Tourette's Syndrome

April 16, 2018

TEL AVIV announced topline results from its investigator-initiated Phase IIa study, suggesting that THX-110 [which is a combination of dronabinol (Delta-9-tetrahydracannabinol) and palmitoylethanolamide (PEA)] significantly improved symptoms over time in adult subjects with Tourette syndrome. The study was a single-arm, open-label trial, in which each subject both received one daily treatment of the drug via oral administration and was followed-up for a period of 12 weeks. Sixteen subjects participated in the study and received THX-110 at Yale University. The study showed that these 16 subjects with medication-refractory TS had a reduction of tic symptoms (paired t-test: YGTSS-TTS mean difference (mean +/- SD) =7.9+/-8.4, t= 3.7, df=15, p=0.002) from baseline (YGTSS-TTS: 38.4 +/- 8.3) to endpoint (YGTSS-TTS: 30.5 +/- 10.9). This resulted in an average tic reduction of 21 percent across the entire sample. Improvement over time with treatment was also observed when generalized linear models were used to analyze repeated measures data on the YGTSS-TTS. THX-110 demonstrated no significant effects on comorbidity.

December 4, 2017

Abide Therapeutics reported results of a completed, exploratory phase Ib study in Tourette Syndrome (TS) with ABX-1431. This study in adults was a randomized, blinded, placebo-controlled crossover, single dose design. Change from baseline was measured in the Yale Global Tic Severity Scale (YGTSS), Adult Tic Questionnaire (ATQ), Premonitory Urge for Tics Scale (PUTS) and Modified Rush Video Scale (MRVS). A statistically significant reduction of 10% (placebo-adjusted, p=0.0384) in the Total Tic Score of the YGTSS was observed at eight hours. Furthermore, statistically significant effects were seen in the PUTS, a scale measuring the intensity of the premonitory urge to tic, which is an uncomfortable sensation experienced immediately prior to tics, and in the ATQ, a self-assessment of tics, where tic intensity was reduced an average of 30%. Standardized video assessment (the MRVS) also showed improvement, but did not reach statistical significance. ABX-1431 was generally safe and well-tolerated. There were no serious adverse events, and all adverse events (AE) resolved. Headache, somnolence and fatigue were the most common AE.

January 30, 2017

Psyadon Pharmaceuticals released results of a phase IIb study of ecopipam for treatment of total tic severity scores in children (7-17 years) with Tourette’s syndrome. The study was a double-blind, randomized, placebo-controlled crossover study. Patients were instructed to take the study medication (either ecopipam or placebo) each evening before bedtime over a four-week treatment period. Patients were evaluated in the clinic every other week with telephone contacts on the alternate weeks. The primary efficacy endpoint was the change in the Yale Global Tic Severity Score–Total Tic Score (YGTSS-TTS), a well-validated rating scale typically used in Tourette’s syndrome trials. The study was fully enrolled at 40 subjects. The study’s primary endpoint was a statistically significant reduction in the mean Yale Global Tic Severity Score Total Tic Score (YGTSS-TTS). This is a well-validated and standard measure of the clinical efficacy of drugs treating Tourette’s syndrome. Ecopipam caused significant reductions in the YGTSS-TTS at both two- and four weeks after initiating treatment. Furthermore, the side effects seen in the subjects taking ecopipam were comparable to those seen in the placebo-treated subjects, including no clinically significant changes in standard clinical lab tests or ECGs, and no increases in body weights.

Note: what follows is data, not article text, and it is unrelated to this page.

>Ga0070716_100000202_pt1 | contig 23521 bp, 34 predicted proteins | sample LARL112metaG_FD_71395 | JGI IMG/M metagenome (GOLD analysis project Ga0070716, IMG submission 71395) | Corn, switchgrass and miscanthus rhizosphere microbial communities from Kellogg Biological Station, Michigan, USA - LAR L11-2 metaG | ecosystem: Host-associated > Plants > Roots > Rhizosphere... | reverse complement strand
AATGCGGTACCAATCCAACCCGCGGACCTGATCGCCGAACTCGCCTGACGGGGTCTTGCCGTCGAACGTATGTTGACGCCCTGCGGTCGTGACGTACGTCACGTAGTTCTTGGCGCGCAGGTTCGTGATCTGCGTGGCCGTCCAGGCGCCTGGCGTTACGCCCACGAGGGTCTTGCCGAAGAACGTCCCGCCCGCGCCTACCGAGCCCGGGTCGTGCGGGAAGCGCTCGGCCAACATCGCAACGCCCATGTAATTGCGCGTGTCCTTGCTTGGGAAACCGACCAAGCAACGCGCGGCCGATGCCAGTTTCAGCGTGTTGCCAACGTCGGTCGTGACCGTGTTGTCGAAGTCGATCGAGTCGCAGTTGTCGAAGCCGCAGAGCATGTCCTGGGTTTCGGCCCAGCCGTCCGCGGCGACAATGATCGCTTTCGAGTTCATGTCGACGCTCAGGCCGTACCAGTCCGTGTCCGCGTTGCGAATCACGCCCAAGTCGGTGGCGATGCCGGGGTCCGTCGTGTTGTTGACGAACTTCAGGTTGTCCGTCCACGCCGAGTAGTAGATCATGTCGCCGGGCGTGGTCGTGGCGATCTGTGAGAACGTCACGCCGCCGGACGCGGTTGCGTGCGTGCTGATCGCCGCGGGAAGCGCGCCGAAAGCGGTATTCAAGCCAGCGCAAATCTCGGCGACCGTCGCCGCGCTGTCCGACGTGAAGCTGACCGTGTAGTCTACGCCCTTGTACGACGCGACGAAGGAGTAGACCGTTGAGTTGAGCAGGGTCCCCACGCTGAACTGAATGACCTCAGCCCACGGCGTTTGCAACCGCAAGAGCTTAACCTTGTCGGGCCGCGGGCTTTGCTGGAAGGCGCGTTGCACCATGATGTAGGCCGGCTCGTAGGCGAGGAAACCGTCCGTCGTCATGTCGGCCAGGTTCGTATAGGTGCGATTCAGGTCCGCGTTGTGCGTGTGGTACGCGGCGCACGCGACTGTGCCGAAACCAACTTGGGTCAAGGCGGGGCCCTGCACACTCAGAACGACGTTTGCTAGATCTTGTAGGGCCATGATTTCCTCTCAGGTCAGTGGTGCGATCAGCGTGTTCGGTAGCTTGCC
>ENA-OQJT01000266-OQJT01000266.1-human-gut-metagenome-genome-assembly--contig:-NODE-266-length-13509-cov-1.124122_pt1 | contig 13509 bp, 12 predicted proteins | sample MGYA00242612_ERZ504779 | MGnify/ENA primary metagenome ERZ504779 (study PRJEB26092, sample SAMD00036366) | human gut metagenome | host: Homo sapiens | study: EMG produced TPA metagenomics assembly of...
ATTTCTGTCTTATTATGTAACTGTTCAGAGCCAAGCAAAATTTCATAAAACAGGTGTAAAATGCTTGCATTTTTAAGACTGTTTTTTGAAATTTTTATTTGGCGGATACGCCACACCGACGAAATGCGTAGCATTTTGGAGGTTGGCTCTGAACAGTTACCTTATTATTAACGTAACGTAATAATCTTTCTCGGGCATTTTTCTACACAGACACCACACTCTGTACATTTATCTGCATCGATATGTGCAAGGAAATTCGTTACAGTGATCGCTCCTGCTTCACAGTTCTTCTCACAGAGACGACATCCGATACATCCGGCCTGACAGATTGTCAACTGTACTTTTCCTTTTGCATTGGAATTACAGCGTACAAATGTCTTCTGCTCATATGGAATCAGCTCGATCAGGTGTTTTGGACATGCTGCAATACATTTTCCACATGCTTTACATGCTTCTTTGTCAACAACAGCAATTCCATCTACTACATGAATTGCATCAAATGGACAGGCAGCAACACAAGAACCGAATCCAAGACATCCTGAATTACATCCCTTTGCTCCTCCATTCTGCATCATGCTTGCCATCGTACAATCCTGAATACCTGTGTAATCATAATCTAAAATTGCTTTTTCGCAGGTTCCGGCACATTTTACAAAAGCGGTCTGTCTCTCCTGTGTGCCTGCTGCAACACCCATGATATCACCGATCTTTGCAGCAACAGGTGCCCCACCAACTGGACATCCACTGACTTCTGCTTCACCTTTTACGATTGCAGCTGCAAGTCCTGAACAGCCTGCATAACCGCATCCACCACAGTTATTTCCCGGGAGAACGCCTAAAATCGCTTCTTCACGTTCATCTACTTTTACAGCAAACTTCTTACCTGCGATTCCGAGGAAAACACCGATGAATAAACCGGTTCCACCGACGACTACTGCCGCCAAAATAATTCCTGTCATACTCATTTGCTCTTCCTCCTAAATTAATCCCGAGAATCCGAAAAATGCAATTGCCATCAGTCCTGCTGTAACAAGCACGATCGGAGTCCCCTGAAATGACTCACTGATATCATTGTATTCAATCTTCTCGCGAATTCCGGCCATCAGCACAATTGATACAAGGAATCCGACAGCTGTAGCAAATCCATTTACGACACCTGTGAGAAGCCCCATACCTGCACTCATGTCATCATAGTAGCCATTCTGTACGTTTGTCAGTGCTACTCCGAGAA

July 30, 2012

Psyadon Pharmaceuticals issued results from a phase II trial of ecopipam for the treatment of Tourette’s syndrome. This eight-week, multi-center, open-label, non-randomized study enrolled 15 patients with moderate to severe Tourette’s syndrome. Subjects received ecopipam 50mg/day for the first two weeks and then 100mg/day for the remaining six weeks. The results showed a statistically significant (p<0.001) reduction in the total tic severity scores of the Yale Global Tic Severity Score, a well-validated rating scale typically used in Tourette’s trials. This effect was seen in the analysis of both patients who completed all visits (completer analysis; n=12) and all enrolled patients (intent-to-treat analysis; n=15). The study was stopped early when a planned interim analysis revealed a statistically significant reduction in the severity of the patients’ tic symptoms. Ecopipam was well tolerated. The most frequent adverse events were fatigue, nausea, sedation, headache, restlessness and sleeplessness. Psyadon is eager to move ecopipam into phase III trials.